Our son Harley was diagnosed with DMD in September 2011, the following day I was made redundant, then the day after this we had a Family Break booked for a week on the South Coast with Harley's Grandparents - the different emotions we went through in the 48 hours I would never wish on anyone, our lives were thrown upside down & changed forever. The positive out of this time was that we knew we would need to have family time, but also a break from the children so that we can re-charge our batteries & the children get some time away from us!

We are lucky that both my parents & my wife's parents love spending time with our children & will always have them, whether it's just for a few hours or a couple of days, they also realise that it is important for us to have these breaks, as over the last 2 years we have had ups & downs with Harley's condition and also the side effects from his Steroids (this is another story!)

Some people may not have the luxury we have of having both sets of Harley's grand parents wanting to have him, but if you do I would definitely say utilise this time to rest and re-focus. Don't think you’re being selfish that you’re having a break, whether it's an hour, a day or a weekend. As this time away will make your family stronger & make family time more enjoyable, we have realised this & have even more so since we changed our lifestyle to a healthier active lifestyle.

I also got the perspective of close family friend and Residential care manager in Buckinghamshire,Marie Johnson, who has worked in care at both ends of the age spectrum.

Respite care provides a valuable opportunity for people who have life limiting medical conditions to have the time and space to be themselves, while being supported by professionals who are trained to meet their physical, medical, emotional and social needs. This gives them a chance do things they may not normally do, mix with people with similar conditions, so they have a peer group that understands the situation they are in and how they can make the best of it, or someone who they don’t feel guilty about letting off steam to!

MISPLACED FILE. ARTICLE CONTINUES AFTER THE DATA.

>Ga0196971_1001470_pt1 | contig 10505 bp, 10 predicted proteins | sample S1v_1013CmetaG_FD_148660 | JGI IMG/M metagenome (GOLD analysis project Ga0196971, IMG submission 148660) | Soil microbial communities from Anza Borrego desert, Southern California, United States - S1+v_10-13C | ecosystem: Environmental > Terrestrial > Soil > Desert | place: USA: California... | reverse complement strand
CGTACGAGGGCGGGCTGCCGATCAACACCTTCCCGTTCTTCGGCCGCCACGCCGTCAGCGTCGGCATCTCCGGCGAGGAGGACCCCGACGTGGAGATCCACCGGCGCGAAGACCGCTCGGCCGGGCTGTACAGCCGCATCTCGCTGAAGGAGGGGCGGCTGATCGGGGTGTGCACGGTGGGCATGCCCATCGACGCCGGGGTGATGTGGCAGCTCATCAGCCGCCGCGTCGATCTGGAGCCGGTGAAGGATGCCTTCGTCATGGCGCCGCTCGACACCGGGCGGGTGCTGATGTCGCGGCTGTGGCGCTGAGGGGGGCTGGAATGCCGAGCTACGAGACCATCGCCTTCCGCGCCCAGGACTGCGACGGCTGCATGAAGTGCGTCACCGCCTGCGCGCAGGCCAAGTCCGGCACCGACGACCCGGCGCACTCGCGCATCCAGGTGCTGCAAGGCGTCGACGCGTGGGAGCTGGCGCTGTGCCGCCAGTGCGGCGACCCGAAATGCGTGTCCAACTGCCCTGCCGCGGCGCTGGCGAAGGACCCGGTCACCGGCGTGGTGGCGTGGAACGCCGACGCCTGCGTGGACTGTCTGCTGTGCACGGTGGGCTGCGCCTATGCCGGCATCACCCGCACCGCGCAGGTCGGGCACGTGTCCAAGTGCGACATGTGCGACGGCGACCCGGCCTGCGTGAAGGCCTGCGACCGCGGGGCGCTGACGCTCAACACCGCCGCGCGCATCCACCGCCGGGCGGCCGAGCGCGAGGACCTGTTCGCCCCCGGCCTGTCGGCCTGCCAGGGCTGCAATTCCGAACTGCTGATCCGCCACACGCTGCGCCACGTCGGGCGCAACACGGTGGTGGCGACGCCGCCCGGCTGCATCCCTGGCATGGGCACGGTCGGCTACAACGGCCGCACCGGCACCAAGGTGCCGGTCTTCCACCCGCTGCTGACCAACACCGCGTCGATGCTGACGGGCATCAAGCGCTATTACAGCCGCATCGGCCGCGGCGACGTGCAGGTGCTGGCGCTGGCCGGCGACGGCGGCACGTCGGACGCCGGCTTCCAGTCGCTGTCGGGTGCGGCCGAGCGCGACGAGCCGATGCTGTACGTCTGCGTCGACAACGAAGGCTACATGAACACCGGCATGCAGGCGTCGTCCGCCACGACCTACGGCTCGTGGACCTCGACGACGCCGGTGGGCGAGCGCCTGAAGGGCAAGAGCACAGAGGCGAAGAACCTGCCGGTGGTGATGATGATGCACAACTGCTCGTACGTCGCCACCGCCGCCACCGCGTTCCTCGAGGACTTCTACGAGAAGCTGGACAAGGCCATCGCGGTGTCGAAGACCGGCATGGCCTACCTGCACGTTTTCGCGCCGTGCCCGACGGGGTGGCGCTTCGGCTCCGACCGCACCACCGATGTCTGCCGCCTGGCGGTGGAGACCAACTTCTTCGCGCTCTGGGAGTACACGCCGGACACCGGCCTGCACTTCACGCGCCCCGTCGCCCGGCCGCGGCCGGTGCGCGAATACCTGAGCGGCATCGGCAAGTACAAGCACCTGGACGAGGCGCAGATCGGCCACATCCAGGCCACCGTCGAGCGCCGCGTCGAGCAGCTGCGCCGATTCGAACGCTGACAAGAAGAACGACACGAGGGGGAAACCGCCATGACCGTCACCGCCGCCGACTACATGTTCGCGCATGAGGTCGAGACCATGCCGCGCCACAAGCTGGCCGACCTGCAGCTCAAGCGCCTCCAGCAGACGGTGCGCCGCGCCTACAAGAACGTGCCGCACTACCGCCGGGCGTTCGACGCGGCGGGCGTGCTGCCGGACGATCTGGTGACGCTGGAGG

It also allows the family, carers and friends of the person with the condition time to recharge their batteries, without feeling guilty. They have time to get other things done, spend valuable time with other family members, do something nice, such as see a movie, go out to dinner or simply get a good nights sleep in the safe knowledge that their loved one is also having a good time and is in good hands.

Respite can be offered in many ways, in a specific residential service, in the persons own home or out in the community. It’s all about being flexible and working with the individual.
There is an eligibility criteria that gauges if you are entitled to respite and if so, how many hours, unfortunately it is not a statutory requirement of the Local Authority to provide respite, but if you are entitled it can have a huge positive impact for you and your family.

Believe it or not some people actual do their job because they DO care for people and they love what they do.They should be praised for that.Thank you Marie and everyone like Marie.

As for our family and friends and those of Mark and Dawns, We cannot thank you enough!
Grandparents, family and friends that help 'share the care' and give us that break deserve to be thanked and this is my perfect opportunity to do that.  

Without you we would not be able to function. Thank you!    

You can read more about 'Harleys fight' Here
Or to get involved with the great work of the Muscular Dystrophy Campaign then go Here